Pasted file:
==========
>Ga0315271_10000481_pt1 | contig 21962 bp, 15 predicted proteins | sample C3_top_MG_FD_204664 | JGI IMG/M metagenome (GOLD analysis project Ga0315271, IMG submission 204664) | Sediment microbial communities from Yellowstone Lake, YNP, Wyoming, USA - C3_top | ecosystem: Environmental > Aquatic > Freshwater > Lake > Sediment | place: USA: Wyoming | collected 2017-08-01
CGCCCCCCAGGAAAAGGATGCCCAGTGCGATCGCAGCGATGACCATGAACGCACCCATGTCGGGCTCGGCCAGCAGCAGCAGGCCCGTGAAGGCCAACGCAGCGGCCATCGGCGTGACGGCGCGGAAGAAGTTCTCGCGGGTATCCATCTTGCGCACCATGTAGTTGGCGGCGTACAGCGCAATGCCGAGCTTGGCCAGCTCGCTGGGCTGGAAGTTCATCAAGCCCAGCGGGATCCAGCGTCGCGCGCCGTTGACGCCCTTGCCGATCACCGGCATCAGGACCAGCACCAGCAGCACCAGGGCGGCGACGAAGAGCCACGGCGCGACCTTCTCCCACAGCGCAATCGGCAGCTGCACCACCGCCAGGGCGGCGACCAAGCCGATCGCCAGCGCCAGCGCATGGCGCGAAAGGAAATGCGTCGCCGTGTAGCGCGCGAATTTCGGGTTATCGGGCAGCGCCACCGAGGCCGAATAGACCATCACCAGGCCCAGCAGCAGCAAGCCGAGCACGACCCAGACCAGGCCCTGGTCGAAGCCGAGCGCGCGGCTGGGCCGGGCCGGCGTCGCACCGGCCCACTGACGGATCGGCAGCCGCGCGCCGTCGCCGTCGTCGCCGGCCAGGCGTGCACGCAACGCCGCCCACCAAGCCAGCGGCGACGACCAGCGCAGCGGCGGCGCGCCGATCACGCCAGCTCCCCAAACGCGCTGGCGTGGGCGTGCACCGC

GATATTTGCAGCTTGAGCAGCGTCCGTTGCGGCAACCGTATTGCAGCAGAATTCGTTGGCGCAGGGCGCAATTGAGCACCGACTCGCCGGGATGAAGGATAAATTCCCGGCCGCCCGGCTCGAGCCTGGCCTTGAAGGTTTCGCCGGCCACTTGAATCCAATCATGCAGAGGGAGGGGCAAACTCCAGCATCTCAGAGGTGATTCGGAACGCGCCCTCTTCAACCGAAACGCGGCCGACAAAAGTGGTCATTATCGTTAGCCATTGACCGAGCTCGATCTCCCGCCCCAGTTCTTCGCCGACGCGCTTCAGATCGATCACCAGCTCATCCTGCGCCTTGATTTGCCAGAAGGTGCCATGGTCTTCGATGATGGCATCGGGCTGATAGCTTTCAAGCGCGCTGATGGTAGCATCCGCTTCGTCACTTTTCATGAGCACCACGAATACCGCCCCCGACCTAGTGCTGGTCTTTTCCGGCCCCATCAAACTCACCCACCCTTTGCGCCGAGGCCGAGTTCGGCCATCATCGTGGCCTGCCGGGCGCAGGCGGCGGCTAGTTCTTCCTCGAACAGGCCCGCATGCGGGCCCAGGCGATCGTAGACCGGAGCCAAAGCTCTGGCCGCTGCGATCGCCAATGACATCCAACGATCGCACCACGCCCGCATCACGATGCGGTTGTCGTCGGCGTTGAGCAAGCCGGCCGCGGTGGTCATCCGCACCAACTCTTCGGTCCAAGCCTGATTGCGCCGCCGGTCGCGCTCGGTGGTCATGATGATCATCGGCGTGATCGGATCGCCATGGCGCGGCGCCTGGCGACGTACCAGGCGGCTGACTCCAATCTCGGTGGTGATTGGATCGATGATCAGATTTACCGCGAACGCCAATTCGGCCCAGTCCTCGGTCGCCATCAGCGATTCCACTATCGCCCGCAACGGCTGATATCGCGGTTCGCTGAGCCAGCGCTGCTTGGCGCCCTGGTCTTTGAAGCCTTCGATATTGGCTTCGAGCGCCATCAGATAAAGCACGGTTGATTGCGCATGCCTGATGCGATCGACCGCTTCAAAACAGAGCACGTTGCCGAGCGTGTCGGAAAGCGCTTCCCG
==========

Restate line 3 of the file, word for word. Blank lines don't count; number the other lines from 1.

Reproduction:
GATATTTGCAGCTTGAGCAGCGTCCGTTGCGGCAACCGTATTGCAGCAGAATTCGTTGGCGCAGGGCGCAATTGAGCACCGACTCGCCGGGATGAAGGATAAATTCCCGGCCGCCCGGCTCGAGCCTGGCCTTGAAGGTTTCGCCGGCCACTTGAATCCAATCATGCAGAGGGAGGGGCAAACTCCAGCATCTCAGAGGTGATTCGGAACGCGCCCTCTTCAACCGAAACGCGGCCGACAAAAGTGGTCATTATCGTTAGCCATTGACCGAGCTCGATCTCCCGCCCCAGTTCTTCGCCGACGCGCTTCAGATCGATCACCAGCTCATCCTGCGCCTTGATTTGCCAGAAGGTGCCATGGTCTTCGATGATGGCATCGGGCTGATAGCTTTCAAGCGCGCTGATGGTAGCATCCGCTTCGTCACTTTTCATGAGCACCACGAATACCGCCCCCGACCTAGTGCTGGTCTTTTCCGGCCCCATCAAACTCACCCACCCTTTGCGCCGAGGCCGAGTTCGGCCATCATCGTGGCCTGCCGGGCGCAGGCGGCGGCTAGTTCTTCCTCGAACAGGCCCGCATGCGGGCCCAGGCGATCGTAGACCGGAGCCAAAGCTCTGGCCGCTGCGATCGCCAATGACATCCAACGATCGCACCACGCCCGCATCACGATGCGGTTGTCGTCGGCGTTGAGCAAGCCGGCCGCGGTGGTCATCCGCACCAACTCTTCGGTCCAAGCCTGATTGCGCCGCCGGTCGCGCTCGGTGGTCATGATGATCATCGGCGTGATCGGATCGCCATGGCGCGGCGCCTGGCGACGTACCAGGCGGCTGACTCCAATCTCGGTGGTGATTGGATCGATGATCAGATTTACCGCGAACGCCAATTCGGCCCAGTCCTCGGTCGCCATCAGCGATTCCACTATCGCCCGCAACGGCTGATATCGCGGTTCGCTGAGCCAGCGCTGCTTGGCGCCCTGGTCTTTGAAGCCTTCGATATTGGCTTCGAGCGCCATCAGATAAAGCACGGTTGATTGCGCATGCCTGATGCGATCGACCGCTTCAAAACAGAGCACGTTGCCGAGCGTGTCGGAAAGCGCTTCCCG